SPONSORED: The Myth of Utopia vs Intentional Communities
Nov 04, 2019 01:48PM
By Cat Carrel
By Maria Vidal
Utopia was a political essay based on stories told by Raphael Hythloday, a world traveler who accompanied Amerigo Vespucci in several of his voyages. The author, Sir Thomas Moore, would specifically ask Hythloday about the different types of government that he encountered in his trips. One of the places he described was a man-made island called Utopia. It was a nation with a superior society that based decisions on rational thought, with communal property, great productivity, no rapacious love of gold, no real class distinctions, no poverty, little crime or immoral behavior, religious tolerance and little inclination to war.
These ideologies are inherent in any person that can successfully live and thrive in an Intentional Community. However, the realization of those values requires a struggle against our pride, selfishness, envious and explosive nature. It is a never-ending process that helps us flourish as individuals. Before you consider living in an Intentional Community you need to answer these two questions: Am I willing to work on my shortcomings? And, can I do so within the environment provided in that community?
These are difficult questions. The good thing is that before you move into an intentional community, you should be able to get a gut feeling about people and environment. Also, there are documents that give you the option to buy property in the community and explain the conditions of the membership. Very similar to researching residential real estate, you make phone calls, visit and discuss financial details. Remember that not only you are looking for the ideal place to live, but the community is qualifying you.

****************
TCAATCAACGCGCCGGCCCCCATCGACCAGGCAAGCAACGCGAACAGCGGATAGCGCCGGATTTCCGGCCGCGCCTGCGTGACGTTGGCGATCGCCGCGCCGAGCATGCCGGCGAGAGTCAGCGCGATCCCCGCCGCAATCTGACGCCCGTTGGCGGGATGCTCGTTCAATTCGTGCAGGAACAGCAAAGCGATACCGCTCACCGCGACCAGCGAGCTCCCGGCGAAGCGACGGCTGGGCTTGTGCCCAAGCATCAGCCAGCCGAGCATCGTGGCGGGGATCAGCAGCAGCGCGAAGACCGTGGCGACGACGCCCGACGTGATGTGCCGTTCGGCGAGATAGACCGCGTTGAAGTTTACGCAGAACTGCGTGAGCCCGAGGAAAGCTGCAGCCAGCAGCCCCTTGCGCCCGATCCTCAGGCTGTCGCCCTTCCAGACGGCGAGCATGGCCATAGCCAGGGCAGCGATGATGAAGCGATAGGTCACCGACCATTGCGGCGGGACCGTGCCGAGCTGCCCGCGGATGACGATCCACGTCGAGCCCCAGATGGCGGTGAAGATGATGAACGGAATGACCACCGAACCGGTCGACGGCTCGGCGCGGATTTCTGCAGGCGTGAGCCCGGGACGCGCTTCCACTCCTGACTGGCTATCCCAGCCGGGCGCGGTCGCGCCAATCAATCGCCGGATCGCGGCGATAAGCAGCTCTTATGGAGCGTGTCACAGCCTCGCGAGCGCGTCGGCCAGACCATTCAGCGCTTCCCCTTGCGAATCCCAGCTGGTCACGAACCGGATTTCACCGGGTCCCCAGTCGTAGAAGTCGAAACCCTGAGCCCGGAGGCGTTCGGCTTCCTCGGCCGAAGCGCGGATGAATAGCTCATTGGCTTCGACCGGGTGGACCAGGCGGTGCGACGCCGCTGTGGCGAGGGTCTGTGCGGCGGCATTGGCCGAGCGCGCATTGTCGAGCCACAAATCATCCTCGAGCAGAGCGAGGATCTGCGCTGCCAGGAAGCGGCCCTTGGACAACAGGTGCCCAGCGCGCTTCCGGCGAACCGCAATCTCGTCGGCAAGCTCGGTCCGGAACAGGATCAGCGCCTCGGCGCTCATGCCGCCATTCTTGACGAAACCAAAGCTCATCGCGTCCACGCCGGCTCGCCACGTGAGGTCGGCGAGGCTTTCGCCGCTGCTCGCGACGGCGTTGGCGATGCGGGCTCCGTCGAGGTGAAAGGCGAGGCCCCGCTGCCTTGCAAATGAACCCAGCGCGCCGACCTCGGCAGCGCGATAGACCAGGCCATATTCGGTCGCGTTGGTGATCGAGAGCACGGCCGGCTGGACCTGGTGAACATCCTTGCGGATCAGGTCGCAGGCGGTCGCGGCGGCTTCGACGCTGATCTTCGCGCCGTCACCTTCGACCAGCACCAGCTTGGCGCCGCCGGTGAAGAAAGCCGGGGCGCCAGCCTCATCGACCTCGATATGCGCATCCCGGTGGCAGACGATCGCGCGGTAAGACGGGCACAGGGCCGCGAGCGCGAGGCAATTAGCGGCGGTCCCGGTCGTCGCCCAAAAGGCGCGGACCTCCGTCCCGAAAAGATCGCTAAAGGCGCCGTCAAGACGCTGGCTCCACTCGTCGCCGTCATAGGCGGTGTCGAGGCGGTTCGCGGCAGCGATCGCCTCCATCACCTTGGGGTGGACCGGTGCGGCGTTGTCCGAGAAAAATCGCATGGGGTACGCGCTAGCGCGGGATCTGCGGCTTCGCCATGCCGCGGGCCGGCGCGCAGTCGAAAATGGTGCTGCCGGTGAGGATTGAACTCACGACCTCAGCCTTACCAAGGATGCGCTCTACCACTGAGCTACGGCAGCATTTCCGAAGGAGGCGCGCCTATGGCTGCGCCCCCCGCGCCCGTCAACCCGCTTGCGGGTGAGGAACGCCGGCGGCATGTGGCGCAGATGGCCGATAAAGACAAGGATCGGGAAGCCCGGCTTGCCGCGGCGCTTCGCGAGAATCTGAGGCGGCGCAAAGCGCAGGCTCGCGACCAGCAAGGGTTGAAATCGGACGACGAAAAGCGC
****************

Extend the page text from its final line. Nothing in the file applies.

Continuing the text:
The word ‘utopia’ is not paired up with ‘impossible’ in the Thesaurus. The synonyms given are “ideal”, “paradise”, “heaven” and so on. Most of us in America believe in heaven but raise an eyebrow when we hear talk about “utopic communities.” Images come to our mind of religious cults and despots. Or, we remember the images of the hippies, living happily together on the side of a mountain, waiting for the next concert to start.
Intentional communities are neither. You have nothing to lose by researching the topic of co-housing and more specifically, explore the set-up of residential co-ops and intentional communities in your area. This is not about affordable housing, it is about living a better life, creating community and, in time of crisis, supporting each other as a chosen family.
Maria Vidal, developer of Buenavida, can be contacted at [email protected].